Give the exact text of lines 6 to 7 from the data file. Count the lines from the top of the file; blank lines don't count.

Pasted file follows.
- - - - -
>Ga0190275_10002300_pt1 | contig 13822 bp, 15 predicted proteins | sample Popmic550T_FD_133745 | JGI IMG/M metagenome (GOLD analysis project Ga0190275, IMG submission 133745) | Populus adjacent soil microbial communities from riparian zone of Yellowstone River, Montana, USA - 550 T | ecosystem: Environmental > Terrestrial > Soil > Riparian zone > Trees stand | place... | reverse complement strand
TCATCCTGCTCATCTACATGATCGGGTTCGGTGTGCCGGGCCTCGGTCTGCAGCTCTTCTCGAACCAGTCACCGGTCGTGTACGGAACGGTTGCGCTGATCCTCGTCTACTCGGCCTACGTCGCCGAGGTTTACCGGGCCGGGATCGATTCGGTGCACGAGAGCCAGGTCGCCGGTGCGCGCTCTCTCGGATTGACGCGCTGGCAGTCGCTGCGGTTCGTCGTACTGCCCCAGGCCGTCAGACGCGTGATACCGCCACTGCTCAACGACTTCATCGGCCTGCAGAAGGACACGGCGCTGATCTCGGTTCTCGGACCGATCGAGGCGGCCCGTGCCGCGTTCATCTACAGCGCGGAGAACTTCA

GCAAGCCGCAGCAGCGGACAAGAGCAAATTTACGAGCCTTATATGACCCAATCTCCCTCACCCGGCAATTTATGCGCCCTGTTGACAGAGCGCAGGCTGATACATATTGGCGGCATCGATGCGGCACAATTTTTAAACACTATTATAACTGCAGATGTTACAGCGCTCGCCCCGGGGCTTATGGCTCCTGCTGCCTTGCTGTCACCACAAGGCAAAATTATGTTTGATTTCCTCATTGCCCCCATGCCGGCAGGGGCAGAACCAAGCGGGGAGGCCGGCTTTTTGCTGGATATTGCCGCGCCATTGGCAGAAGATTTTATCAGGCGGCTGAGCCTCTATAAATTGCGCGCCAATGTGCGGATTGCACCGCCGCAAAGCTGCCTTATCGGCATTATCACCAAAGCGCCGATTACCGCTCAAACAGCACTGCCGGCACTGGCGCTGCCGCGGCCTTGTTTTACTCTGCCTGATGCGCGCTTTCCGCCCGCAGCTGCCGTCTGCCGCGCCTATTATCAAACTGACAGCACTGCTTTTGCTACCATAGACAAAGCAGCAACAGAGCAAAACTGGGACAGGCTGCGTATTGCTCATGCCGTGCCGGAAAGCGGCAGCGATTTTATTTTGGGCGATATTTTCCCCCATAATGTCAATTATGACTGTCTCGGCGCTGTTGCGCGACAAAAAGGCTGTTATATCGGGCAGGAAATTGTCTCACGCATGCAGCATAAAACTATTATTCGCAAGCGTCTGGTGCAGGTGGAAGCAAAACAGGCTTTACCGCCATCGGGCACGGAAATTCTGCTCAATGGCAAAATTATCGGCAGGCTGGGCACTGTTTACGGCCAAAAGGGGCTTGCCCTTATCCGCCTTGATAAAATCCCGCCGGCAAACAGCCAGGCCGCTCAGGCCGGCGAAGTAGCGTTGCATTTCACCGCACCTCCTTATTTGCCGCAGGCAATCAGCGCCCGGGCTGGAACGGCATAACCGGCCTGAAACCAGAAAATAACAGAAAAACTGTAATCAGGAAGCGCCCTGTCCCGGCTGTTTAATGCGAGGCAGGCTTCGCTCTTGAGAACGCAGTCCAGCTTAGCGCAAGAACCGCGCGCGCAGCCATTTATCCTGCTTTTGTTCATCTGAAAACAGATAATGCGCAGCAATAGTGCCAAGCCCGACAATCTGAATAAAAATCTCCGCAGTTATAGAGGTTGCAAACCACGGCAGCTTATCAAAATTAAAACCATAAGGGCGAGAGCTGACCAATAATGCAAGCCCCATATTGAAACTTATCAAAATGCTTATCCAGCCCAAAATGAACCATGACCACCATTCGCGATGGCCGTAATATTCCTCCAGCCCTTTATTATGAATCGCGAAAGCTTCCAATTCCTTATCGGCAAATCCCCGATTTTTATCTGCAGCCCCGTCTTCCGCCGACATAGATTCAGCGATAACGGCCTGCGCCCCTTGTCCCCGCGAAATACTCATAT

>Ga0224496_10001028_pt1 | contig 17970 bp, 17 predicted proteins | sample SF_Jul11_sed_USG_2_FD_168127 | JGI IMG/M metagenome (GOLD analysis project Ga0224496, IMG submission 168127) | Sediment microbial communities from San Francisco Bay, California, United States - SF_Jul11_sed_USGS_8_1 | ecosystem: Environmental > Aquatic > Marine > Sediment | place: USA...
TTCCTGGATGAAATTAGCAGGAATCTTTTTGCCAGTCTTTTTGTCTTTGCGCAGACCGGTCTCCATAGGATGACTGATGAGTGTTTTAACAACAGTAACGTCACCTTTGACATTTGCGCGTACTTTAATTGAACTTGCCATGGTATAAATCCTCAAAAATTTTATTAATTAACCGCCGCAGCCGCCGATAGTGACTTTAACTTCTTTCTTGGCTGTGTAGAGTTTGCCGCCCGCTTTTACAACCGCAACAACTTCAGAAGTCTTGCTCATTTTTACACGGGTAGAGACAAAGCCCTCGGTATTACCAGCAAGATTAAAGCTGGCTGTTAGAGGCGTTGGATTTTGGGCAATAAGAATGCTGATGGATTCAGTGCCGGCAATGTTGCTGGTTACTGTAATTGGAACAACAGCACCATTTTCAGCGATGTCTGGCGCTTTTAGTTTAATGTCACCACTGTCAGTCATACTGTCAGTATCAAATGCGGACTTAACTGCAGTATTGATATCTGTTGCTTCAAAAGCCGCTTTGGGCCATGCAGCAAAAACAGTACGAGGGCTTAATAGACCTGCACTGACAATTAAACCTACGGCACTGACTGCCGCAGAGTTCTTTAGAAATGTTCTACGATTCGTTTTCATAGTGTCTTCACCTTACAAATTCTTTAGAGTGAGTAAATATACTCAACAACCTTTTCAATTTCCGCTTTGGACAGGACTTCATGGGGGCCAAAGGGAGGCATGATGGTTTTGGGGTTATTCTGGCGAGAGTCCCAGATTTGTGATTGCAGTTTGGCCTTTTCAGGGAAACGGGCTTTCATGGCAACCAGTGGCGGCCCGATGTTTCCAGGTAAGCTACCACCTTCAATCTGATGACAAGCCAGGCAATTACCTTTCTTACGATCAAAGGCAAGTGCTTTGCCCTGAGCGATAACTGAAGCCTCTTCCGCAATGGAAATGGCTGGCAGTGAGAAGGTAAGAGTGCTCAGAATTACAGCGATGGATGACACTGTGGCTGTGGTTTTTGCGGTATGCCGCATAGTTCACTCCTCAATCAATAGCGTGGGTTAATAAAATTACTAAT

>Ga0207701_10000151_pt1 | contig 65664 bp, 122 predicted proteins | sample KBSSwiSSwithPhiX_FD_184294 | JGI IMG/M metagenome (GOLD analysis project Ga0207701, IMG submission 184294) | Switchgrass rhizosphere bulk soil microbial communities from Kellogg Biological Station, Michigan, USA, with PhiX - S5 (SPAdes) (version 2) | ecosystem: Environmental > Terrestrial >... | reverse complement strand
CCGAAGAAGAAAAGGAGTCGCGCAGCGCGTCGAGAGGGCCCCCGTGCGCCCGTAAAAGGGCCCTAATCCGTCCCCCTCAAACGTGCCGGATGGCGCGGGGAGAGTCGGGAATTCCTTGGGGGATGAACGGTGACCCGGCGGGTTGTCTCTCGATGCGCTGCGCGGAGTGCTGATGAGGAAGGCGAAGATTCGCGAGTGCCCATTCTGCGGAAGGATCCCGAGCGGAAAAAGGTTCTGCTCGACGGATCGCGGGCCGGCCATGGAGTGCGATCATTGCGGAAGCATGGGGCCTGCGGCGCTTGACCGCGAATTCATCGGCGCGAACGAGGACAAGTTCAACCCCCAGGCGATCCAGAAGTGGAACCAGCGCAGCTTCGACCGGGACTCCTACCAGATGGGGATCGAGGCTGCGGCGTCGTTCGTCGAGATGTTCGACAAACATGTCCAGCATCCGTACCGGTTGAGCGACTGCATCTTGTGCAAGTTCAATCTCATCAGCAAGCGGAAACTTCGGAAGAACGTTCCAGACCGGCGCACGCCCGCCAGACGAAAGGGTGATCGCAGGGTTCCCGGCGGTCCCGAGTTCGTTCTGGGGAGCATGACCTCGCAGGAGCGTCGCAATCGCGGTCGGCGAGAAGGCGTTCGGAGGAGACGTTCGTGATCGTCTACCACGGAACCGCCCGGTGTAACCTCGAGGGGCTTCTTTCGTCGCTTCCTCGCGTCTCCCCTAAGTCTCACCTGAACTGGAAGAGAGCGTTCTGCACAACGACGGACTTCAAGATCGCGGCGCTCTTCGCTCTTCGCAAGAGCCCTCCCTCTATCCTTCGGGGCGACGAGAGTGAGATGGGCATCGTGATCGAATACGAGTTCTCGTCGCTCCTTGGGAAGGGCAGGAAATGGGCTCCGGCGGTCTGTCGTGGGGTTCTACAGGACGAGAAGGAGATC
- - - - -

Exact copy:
>Ga0207701_10000151_pt1 | contig 65664 bp, 122 predicted proteins | sample KBSSwiSSwithPhiX_FD_184294 | JGI IMG/M metagenome (GOLD analysis project Ga0207701, IMG submission 184294) | Switchgrass rhizosphere bulk soil microbial communities from Kellogg Biological Station, Michigan, USA, with PhiX - S5 (SPAdes) (version 2) | ecosystem: Environmental > Terrestrial >... | reverse complement strand
CCGAAGAAGAAAAGGAGTCGCGCAGCGCGTCGAGAGGGCCCCCGTGCGCCCGTAAAAGGGCCCTAATCCGTCCCCCTCAAACGTGCCGGATGGCGCGGGGAGAGTCGGGAATTCCTTGGGGGATGAACGGTGACCCGGCGGGTTGTCTCTCGATGCGCTGCGCGGAGTGCTGATGAGGAAGGCGAAGATTCGCGAGTGCCCATTCTGCGGAAGGATCCCGAGCGGAAAAAGGTTCTGCTCGACGGATCGCGGGCCGGCCATGGAGTGCGATCATTGCGGAAGCATGGGGCCTGCGGCGCTTGACCGCGAATTCATCGGCGCGAACGAGGACAAGTTCAACCCCCAGGCGATCCAGAAGTGGAACCAGCGCAGCTTCGACCGGGACTCCTACCAGATGGGGATCGAGGCTGCGGCGTCGTTCGTCGAGATGTTCGACAAACATGTCCAGCATCCGTACCGGTTGAGCGACTGCATCTTGTGCAAGTTCAATCTCATCAGCAAGCGGAAACTTCGGAAGAACGTTCCAGACCGGCGCACGCCCGCCAGACGAAAGGGTGATCGCAGGGTTCCCGGCGGTCCCGAGTTCGTTCTGGGGAGCATGACCTCGCAGGAGCGTCGCAATCGCGGTCGGCGAGAAGGCGTTCGGAGGAGACGTTCGTGATCGTCTACCACGGAACCGCCCGGTGTAACCTCGAGGGGCTTCTTTCGTCGCTTCCTCGCGTCTCCCCTAAGTCTCACCTGAACTGGAAGAGAGCGTTCTGCACAACGACGGACTTCAAGATCGCGGCGCTCTTCGCTCTTCGCAAGAGCCCTCCCTCTATCCTTCGGGGCGACGAGAGTGAGATGGGCATCGTGATCGAATACGAGTTCTCGTCGCTCCTTGGGAAGGGCAGGAAATGGGCTCCGGCGGTCTGTCGTGGGGTTCTACAGGACGAGAAGGAGATC